I made a strawberry pie a while back that promised a pink crust. Unfortunately, I didn’t get pink even though I tried the recipe twice. The pie was delicious, but I didn’t get the pretty pastel dessert I wanted. Well, I’m getting it today with this Honey Lavender Cheesecake. Unlike that strawberry pie this recipe uses food coloring. That means it guaranteed to be the pretty pastel dessert I’ve been wanting, right? You would think, but the only way to make sure is to give this recipe a try. It’s been a while since I have attempted a cheesecake, so I’m raring to go!
Something about the combination of honey + lavender really gives this cheesecake an amazing taste without being too overpowering. I hate when things taste super floraly. This guy is nice and light and absolutely to die for! You will definitely be going back for a second piece!
I normally keep several of this recipe’s ingredients on hand, but I still had a lot of shopping to do. My pantry had sugar (granulated and powdered), honey, salt, and even the violet food coloring. I know, who has that? Me!
The violet food coloring was in a 12-pack I had ordered to color the icing in these Tequila Sunrise Cupcakes. Of course you can always mix red and blue food coloring from the typical McCormick food coloring most every grocery store stocks. You know the one with the tiny red, yellow, green, and blue bottles.
I had to shop for the rest, but most everything was easy to find at my regular grocery store. This Honey Lavender Cheesecake is full of basics like cream cheese, butter, sour cream, eggs, etc.
The only item I couldn’t find locally was the lavender extract. I had to order it too. I found it a bit pricey, but the package I ordered included a dropper and sprayer. I’ll be adding a spritzes and drops of calming lavender to my laundry detergent and sleeping areas. It won’t go to waste!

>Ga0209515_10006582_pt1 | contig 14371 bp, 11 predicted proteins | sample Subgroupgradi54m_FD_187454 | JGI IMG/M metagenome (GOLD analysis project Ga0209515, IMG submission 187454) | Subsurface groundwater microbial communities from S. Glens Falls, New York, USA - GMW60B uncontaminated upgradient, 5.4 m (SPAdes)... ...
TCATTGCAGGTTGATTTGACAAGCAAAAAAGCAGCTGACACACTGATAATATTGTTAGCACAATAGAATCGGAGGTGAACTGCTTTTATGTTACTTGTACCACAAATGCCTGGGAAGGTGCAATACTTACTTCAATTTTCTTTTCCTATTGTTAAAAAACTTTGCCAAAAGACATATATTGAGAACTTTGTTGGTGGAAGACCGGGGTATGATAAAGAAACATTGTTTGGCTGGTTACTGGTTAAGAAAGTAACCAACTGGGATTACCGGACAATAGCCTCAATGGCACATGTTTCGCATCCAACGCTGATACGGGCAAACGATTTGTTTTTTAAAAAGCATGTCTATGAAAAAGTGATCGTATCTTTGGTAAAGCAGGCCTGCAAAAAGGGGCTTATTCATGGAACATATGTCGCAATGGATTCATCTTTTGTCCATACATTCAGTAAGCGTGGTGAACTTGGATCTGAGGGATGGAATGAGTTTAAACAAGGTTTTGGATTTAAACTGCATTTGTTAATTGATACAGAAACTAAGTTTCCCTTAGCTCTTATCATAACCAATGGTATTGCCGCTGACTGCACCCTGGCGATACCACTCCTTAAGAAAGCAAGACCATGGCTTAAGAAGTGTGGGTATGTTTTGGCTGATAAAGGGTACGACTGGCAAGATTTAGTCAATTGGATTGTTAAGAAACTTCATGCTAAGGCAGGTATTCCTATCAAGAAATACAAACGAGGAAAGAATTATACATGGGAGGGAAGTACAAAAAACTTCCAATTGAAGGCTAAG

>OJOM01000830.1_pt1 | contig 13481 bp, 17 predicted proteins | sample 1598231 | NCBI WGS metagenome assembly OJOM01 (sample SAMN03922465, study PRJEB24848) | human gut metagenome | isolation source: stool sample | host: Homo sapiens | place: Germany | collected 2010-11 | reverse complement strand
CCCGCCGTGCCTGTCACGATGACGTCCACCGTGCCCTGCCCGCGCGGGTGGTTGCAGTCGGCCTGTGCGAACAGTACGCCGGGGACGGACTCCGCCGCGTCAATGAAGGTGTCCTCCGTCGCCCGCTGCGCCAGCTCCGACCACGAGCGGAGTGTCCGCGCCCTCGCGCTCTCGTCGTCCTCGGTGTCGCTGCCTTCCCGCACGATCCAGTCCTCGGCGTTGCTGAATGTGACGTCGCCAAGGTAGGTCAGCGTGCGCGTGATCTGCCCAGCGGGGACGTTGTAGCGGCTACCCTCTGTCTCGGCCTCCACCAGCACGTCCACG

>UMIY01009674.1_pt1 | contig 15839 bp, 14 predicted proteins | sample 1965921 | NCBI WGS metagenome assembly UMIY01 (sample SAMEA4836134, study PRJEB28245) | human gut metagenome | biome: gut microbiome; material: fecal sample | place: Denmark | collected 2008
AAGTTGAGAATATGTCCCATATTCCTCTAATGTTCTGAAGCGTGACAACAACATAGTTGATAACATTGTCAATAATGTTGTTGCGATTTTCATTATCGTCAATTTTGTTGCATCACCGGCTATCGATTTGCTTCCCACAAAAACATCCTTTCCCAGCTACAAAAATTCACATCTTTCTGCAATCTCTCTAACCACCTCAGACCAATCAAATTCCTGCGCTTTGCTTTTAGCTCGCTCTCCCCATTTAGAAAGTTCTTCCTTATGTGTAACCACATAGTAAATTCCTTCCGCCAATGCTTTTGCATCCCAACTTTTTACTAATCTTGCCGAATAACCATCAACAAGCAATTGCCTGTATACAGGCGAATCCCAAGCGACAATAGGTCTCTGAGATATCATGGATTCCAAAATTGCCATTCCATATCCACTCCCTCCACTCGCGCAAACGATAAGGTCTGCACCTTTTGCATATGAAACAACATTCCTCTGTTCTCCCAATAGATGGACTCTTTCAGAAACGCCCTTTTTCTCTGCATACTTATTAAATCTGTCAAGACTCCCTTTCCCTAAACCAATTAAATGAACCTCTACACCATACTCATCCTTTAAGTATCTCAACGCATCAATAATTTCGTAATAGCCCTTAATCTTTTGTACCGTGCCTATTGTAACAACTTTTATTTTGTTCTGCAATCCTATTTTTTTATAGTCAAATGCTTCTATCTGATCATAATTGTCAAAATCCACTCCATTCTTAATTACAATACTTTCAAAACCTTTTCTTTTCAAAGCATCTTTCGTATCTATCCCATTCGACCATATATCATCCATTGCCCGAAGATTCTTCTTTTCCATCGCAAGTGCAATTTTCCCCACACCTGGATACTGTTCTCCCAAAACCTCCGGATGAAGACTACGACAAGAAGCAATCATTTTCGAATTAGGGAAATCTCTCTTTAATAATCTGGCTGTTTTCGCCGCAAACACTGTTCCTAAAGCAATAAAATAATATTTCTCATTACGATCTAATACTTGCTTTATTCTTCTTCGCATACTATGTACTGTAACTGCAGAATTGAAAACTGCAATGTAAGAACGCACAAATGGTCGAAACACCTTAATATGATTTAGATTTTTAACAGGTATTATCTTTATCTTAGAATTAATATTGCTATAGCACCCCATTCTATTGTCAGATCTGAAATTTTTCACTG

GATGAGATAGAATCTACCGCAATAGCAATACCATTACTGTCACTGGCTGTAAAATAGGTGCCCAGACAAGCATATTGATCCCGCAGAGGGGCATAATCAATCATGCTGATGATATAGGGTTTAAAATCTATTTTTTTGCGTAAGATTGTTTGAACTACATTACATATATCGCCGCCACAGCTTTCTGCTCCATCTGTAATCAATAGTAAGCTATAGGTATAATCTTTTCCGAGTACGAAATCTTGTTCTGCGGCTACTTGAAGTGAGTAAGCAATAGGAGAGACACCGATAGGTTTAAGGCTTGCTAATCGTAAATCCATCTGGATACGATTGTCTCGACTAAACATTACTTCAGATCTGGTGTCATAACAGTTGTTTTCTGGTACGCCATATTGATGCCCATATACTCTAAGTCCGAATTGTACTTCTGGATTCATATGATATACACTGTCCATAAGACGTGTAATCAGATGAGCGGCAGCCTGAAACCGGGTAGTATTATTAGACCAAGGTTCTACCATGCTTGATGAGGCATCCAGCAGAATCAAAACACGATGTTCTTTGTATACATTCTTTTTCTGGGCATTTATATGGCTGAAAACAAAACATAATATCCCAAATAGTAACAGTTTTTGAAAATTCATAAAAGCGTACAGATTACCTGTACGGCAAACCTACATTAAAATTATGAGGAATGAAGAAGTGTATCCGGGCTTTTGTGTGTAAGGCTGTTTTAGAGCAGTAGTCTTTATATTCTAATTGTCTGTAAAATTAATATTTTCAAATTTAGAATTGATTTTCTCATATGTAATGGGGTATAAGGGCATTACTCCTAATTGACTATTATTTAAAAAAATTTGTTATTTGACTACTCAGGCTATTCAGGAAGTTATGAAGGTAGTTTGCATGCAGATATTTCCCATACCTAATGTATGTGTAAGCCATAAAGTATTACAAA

I love it when longrecipes are divided into chunks because it makes them so much easier to handle. This one has three main parts: making the crust, then the filling, then the topping. Here’s how my time was spent:
- 30 minutes to prep
- 2.5 hours to bake
- 4 hours to chill
- 7 minutes to top
- 7 hours 7 minutes total
This recipe only listed cooking and chilling times (not prep time). These times were spot-on for me.
A good cheesecake starts with the crust. This one was a simple two-ingredient graham cracker crust. That’s right, just crushed graham crackers and butter pressed into the bottom of a 9-inch springform pan.
I placed about nine graham crackers into a gallon-size ziplock bag and crushed them with my hands a bit. Then I placed the bag onto the countertop and finished crushing them with a rolling pin (just like I did for these Mini Eggnog Cheesecakes).
A quick measure verified the amount was just what was needed. Next, I mixed the crumbs with the melted butter and poured the mixture into my prepared springform pan. Tip: The recipe calls for cooking spray to grease the pan, but it’s not in the ingredients list.
I pressed the mixture into the bottom of the pan using the side of my index finger to force the edges about 1/2 inch up the sides. Then it was into the preheated oven for 12 minutes while I prepared the filling.
The filling was the most work of all the steps, but it wasn’t difficult at all. I put the cream cheese into my stand mixer and let it do its thing while I measured the rest of the ingredients.
From there it was just a matter of adding the ingredients per the recipe with stops to scrape down the sides with a spatula and add the violet food coloring. Tip: I wanted a pale lavender cake, so I added about 25 drops of Violet (a.k.a. Incense Purple) food coloring.
The crust finished during the filling prep, and I left it to cool on a wire rack as I finished up. Then I wrapped the pan in foil, poured in the filling, and placed the springform pan into a deep roasting pan.
The oven had cooled down to 325℉ by this time, so I placed the roasting pan inside and added enough water to come about halfway up the sides of the springform pan.
Two and a half hours later and my Honey Lavender Cheesecake was ready to be chilled. Tip: I used foil shaped over an upside down mixing bowl to create a dome so the foil wouldn’t touch the cheesecake. It was a 4-quart bowl with a 10-inch diameter. It wasn’t airtight, but it did the job. I suppose I could have also just used the bowl itself.
I left the cheesecake to chill overnight and was pleased that it didn’t sink in the middle (see my Rum Caramel Drizzled Eggnog Cheesecake review for an example of sinking and tips to prevent it). Mixing up the topping was super easy but I must confess that I took my time spreading it onto the cheesecake. It had gone so well that I didn’t want to ruin it at the end (and I didn’t)!